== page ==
Comprehensive Analysis of Familial Parkinsonism Genes in Rapid-Eye-Movement Sleep Behavior Disorder

Kheireddin Mufti, Uladzislau Rudakou, Eric Yu, Lynne Krohn, Jennifer A. Ruskey, Farnaz Asayesh, Sandra B. Laurent, Dan Spiegelman, Isabelle Arnulf, Michele T.M. Hu, Jacques Y. Montplaisir, Jean François Gagnon, Alex Desautels, Yves Dauvilliers, Gian Luigi Gigli, Mariarosaria Valente, Francesco Janes, Birgit Högl, Ambra Stefani, Evi HolzknechtKarel Šonka, David Kemlink, Wolfgang Oertel, Annette Janzen, Giuseppe Plazzi, Elena Antelmi, Michela Figorilli, Monica Puligheddu, Brit Mollenhauer, Claudia Trenkwalder, Friederike Sixel-Döring, Valérie Cochen De Cock, Christelle Charley Monaca, Anna Heidbreder, Luigi Ferini-Strambi, Femke Dijkstra, Mineke Viaene, Beatriz Abril, Bradley F. Boeve, Ronald B. Postuma, Guy A. Rouleau, Ziv Gan-Or

Research output: Contribution to journalArticlepeer-review

Abstract

Background: There is only partial overlap in the genetic background of isolated rapid-eye-movement sleep behavior disorder (iRBD) and Parkinson's disease (PD). Objective: To examine the role of autosomal dominant and recessive PD or atypical parkinsonism genes in the risk of iRBD. Methods: Ten genes, comprising the recessive genes PRKN, DJ-1 (PARK7), PINK1, VPS13C, ATP13A2, FBXO7, and PLA2G6 and the dominant genes LRRK2, GCH1, and VPS35, were fully sequenced in 1039 iRBD patients and 1852 controls of European ancestry, followed by association tests. Results: We found no association between rare heterozygous variants in the tested genes and risk of iRBD. Several homozygous and compound heterozygous carriers were identified, yet there was no overrepresentation in iRBD patients versus controls. Conclusion: Our results do not support a major role for variants in these genes in the risk of iRBD.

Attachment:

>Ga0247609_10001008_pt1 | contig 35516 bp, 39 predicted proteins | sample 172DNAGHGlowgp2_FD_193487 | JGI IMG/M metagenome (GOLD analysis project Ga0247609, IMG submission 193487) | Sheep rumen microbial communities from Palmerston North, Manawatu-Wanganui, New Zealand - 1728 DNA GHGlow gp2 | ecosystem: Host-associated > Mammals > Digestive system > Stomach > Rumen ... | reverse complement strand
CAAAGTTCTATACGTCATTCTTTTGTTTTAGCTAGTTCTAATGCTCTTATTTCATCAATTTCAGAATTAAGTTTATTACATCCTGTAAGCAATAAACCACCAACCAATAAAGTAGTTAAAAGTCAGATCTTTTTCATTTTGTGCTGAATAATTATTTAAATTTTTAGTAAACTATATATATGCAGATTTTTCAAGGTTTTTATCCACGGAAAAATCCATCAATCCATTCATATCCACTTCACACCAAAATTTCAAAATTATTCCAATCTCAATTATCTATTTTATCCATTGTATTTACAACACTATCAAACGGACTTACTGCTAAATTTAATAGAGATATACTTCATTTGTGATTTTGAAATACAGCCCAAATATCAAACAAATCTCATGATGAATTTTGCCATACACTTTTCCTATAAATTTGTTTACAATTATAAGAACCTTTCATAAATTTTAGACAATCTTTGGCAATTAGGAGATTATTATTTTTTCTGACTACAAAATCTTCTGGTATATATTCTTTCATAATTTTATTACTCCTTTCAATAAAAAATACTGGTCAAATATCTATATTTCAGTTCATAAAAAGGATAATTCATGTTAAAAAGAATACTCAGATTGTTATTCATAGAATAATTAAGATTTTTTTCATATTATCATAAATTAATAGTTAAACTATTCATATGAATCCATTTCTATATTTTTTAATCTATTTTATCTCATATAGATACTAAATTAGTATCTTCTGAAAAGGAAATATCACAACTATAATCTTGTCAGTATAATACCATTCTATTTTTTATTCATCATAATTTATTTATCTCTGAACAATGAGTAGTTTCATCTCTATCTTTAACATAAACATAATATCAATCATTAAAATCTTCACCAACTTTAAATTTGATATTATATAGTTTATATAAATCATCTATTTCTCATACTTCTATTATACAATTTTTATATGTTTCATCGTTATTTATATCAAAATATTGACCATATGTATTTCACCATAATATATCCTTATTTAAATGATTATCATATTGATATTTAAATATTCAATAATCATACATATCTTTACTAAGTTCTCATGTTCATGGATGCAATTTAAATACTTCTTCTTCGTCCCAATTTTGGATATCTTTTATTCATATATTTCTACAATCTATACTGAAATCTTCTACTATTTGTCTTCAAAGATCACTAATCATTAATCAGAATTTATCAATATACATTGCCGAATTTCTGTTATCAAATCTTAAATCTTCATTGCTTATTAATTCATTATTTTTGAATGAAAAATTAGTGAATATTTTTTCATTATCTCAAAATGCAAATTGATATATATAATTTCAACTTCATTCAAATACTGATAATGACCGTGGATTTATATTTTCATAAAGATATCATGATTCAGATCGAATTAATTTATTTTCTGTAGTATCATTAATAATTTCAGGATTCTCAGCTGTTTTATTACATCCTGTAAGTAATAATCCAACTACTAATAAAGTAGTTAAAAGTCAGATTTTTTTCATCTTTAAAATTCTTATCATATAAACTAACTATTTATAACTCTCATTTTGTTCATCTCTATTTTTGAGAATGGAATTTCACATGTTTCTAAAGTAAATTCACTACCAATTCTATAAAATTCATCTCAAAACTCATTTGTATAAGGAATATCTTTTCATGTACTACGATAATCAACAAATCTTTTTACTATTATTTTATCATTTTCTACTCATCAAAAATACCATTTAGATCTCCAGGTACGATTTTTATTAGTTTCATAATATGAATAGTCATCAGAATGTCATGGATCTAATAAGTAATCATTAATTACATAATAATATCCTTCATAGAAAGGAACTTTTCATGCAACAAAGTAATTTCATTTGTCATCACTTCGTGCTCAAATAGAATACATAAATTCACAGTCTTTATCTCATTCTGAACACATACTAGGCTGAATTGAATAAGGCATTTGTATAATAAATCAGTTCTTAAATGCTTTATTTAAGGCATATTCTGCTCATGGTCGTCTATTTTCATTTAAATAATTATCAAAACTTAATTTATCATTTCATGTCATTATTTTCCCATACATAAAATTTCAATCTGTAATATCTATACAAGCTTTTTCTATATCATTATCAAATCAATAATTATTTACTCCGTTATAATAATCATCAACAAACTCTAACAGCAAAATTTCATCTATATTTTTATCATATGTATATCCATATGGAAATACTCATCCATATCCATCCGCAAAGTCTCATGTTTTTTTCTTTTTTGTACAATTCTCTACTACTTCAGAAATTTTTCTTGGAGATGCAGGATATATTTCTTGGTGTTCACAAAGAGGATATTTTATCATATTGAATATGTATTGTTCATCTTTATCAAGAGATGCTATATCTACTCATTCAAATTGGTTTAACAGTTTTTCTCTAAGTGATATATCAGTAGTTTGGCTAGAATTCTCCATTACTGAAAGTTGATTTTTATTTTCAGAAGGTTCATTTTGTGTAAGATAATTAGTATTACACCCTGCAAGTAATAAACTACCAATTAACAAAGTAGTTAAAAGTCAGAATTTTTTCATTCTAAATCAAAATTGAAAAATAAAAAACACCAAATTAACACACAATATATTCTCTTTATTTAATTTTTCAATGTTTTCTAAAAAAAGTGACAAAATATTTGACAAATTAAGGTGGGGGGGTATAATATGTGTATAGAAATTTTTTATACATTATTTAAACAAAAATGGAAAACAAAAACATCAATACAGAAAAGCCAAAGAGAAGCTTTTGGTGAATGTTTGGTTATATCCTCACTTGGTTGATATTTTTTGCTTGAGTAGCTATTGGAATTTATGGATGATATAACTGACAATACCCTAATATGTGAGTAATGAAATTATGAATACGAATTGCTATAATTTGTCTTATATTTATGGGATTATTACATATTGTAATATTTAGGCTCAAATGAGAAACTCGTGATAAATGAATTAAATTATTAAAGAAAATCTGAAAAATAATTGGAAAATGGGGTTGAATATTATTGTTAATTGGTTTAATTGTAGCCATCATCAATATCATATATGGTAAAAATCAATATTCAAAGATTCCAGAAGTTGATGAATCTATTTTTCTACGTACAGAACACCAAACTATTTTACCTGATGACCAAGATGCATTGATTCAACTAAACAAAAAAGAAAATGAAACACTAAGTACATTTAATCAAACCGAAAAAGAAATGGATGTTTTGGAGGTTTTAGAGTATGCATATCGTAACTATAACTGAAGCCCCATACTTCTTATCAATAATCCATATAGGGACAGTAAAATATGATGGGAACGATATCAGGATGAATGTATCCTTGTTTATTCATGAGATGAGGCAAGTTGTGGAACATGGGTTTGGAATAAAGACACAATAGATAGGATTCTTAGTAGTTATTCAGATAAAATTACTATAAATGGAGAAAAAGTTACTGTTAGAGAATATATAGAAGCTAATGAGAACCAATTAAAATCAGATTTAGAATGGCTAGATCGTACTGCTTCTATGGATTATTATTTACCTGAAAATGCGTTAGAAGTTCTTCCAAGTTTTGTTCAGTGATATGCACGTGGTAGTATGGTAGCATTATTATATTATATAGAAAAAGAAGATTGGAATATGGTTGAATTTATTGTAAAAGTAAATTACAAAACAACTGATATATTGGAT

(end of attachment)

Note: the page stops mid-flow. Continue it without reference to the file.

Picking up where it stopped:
Original languageEnglish
Pages (from-to)235-240
Number of pages6
JournalMovement Disorders
Volume36
Issue number1
DOIs
Publication statusPublished - Jan 2021

Keywords

  • REM sleep behavior disorder; genetic analysis; Parkinson's disease

ASJC Scopus subject areas

  • Neurology
  • Clinical Neurology

Fingerprint Dive into the research topics of 'Comprehensive Analysis of Familial Parkinsonism Genes in Rapid-Eye-Movement Sleep Behavior Disorder'. Together they form a unique fingerprint.

Cite this